This is our moment to show that we are the place to invest, no matter what the dreadful condition of the world’s economy. 

Instead we show a disdain or even hatred that must be quite a shock to foreign investors.

Last year, opponents of the mining tax used the imagery of WA’s super rich protesting on the back of a ute as part of their campaign to penalise the success of those who had invested in mining. The wealthy here were simply acting to protect what was rightfully theirs, having made decisions based on the law of the land.

Last week, we saw the opposite. Those who have become successful as a result of others’ investment in resources are demanding more.

These are not the unemployed or those left behind. These are people who have significant incomes and conditions that the rest of the world can only dream of. 

After bloodying Chevron’s nose with exorbitant wage claims they are now demanding more jobs for locals when the unemployment figures show the employees simply don’t exist. 

All of this, in my view, is counter-productive. It is like we have returned to the 1970s and 1980s when closed-minded people thought that Australia operated in isolation.

Repellent thought

MUCH has been said about the pros and cons of nets in the era of increased shark activity off our coast.

I am a firm believer that we are heading into a new and unpleasant era, with the rise in the number of big sharks likely to change the way we think about our former ocean playground.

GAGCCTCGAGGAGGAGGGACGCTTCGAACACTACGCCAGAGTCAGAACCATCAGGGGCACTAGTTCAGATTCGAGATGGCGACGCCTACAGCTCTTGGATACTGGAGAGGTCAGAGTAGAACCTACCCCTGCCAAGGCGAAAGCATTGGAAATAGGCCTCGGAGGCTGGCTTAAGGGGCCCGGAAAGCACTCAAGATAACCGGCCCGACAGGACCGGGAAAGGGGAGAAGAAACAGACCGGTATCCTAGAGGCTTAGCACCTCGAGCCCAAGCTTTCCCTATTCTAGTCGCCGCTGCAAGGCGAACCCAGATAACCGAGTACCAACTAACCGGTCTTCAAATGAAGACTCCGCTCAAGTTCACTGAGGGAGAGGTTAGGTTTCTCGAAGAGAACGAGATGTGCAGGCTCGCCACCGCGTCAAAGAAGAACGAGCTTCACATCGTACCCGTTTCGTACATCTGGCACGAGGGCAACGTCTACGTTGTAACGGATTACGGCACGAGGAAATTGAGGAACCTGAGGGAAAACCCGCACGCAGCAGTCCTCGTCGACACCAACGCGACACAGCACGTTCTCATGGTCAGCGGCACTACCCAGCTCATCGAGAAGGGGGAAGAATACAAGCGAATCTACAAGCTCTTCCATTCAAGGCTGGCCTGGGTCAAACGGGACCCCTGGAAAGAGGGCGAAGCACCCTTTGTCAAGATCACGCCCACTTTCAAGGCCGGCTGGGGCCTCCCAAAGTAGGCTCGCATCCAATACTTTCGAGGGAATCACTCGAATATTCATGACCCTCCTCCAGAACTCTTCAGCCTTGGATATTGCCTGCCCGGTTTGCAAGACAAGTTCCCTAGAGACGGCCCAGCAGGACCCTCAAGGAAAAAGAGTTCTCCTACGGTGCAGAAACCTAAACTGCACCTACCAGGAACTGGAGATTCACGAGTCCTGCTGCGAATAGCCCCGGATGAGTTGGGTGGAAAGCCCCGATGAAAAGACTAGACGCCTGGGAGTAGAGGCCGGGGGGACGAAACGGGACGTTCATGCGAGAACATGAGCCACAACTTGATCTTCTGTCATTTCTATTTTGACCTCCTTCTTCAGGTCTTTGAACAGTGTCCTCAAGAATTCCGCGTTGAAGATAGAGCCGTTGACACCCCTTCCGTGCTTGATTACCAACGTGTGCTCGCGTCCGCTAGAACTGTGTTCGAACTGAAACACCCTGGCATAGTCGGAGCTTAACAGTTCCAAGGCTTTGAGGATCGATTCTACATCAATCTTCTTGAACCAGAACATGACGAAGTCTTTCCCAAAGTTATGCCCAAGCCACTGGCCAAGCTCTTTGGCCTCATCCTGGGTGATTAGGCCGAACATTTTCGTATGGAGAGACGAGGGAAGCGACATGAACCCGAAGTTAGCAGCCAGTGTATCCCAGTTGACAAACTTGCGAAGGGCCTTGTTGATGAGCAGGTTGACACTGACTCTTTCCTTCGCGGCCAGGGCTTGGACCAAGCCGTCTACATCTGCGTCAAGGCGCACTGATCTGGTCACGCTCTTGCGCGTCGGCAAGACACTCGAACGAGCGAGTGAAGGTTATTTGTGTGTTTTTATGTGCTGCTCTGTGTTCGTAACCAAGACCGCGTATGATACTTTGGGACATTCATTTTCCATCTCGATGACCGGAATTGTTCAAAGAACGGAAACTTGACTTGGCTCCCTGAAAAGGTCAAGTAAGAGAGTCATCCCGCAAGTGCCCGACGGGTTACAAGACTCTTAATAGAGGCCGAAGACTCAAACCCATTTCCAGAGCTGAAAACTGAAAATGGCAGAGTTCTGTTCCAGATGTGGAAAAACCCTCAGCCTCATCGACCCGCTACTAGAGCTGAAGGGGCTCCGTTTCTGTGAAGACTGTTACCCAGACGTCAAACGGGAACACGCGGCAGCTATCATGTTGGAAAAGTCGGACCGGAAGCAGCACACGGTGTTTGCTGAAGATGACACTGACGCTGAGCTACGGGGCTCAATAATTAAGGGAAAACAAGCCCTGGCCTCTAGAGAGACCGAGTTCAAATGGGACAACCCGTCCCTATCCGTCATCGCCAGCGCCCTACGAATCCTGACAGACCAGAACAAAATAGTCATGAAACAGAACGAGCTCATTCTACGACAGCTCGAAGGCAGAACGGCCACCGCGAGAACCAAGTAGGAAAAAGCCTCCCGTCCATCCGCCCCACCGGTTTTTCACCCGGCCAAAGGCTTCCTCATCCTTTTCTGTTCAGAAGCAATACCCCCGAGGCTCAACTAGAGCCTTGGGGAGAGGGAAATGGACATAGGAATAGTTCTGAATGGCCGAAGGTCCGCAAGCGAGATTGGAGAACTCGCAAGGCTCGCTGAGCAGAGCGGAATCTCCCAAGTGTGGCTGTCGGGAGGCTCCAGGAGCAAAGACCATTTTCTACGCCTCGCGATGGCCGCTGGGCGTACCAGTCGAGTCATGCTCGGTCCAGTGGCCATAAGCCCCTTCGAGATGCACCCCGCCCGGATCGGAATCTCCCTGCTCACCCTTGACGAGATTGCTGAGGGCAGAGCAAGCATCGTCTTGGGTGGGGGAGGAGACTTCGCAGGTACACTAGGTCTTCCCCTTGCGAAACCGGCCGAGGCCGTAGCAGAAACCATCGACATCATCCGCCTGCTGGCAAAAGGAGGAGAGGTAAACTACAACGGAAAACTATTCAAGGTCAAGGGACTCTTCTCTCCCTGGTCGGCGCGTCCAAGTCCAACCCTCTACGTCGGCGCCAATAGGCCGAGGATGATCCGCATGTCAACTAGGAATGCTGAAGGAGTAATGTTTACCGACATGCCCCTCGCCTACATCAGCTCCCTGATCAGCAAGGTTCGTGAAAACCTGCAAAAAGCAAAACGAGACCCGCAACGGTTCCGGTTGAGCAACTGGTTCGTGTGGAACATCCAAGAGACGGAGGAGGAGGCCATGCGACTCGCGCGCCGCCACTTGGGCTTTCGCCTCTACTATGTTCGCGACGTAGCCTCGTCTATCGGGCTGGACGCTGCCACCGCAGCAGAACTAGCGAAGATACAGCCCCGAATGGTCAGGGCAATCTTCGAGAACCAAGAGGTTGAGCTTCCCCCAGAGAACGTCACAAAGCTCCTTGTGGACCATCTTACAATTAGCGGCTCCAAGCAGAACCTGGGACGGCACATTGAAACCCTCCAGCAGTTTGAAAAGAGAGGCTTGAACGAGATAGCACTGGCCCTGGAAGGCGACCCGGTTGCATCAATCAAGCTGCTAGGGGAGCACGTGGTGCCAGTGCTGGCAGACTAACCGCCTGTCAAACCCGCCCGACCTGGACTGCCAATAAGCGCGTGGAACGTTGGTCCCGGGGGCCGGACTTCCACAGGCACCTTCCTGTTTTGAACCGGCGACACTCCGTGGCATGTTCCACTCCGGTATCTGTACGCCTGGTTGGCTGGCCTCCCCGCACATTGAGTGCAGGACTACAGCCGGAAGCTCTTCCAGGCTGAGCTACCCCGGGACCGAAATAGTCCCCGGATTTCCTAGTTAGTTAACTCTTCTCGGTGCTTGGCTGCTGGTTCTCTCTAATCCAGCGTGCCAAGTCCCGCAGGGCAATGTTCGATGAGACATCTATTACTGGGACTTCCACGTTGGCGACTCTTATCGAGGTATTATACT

Given the impact that will have on some of the key attractions WA has to offer, I think we have to give a bit of thought to how we can make our beaches and diving spots as safe as possible.

I have already suggested in this column the idea of suspended shark-repelling devices that emit a signal to keep these predators of the deep away from certain locations, such as beaches and popular diving spots. They could even be powered by wave motion.

Since then, however, a comment regarding the dangers of cage diving tourists prompted me to think of a variation on this theme. 

At the time of the latest of three deaths this year, there was strong commentary going around that tourists using underwater cages to view the sharks close at hand might give sharks the wrong impression.

So why not have a few remote-operated fake scuba divers and coastal swimmers dangling shark repelling gear? 

If we had enough of these out there, surely sharks would learn to steer clear after a few discouraging episodes? 

Even more advanced models could, perhaps, hunt sharks and give them enough of a dose to ensure they’ll think twice about going near a swimmer or diver. 

This brings together so many of our strengths. 

Deep sea ROV technology has been used here for years in the offshore oil industry. More recently miners have started using remote operated vehicles; Rio Tinto controls trucks and trains from a hub near the Perth airport.

So why not bring our love of oceanic entertainment and our industrial talents together to protect our way of life?

• mark.pownall@wabn.com.au

 

STANDING BY BUSINESS. TRUSTED BY BUSINESS.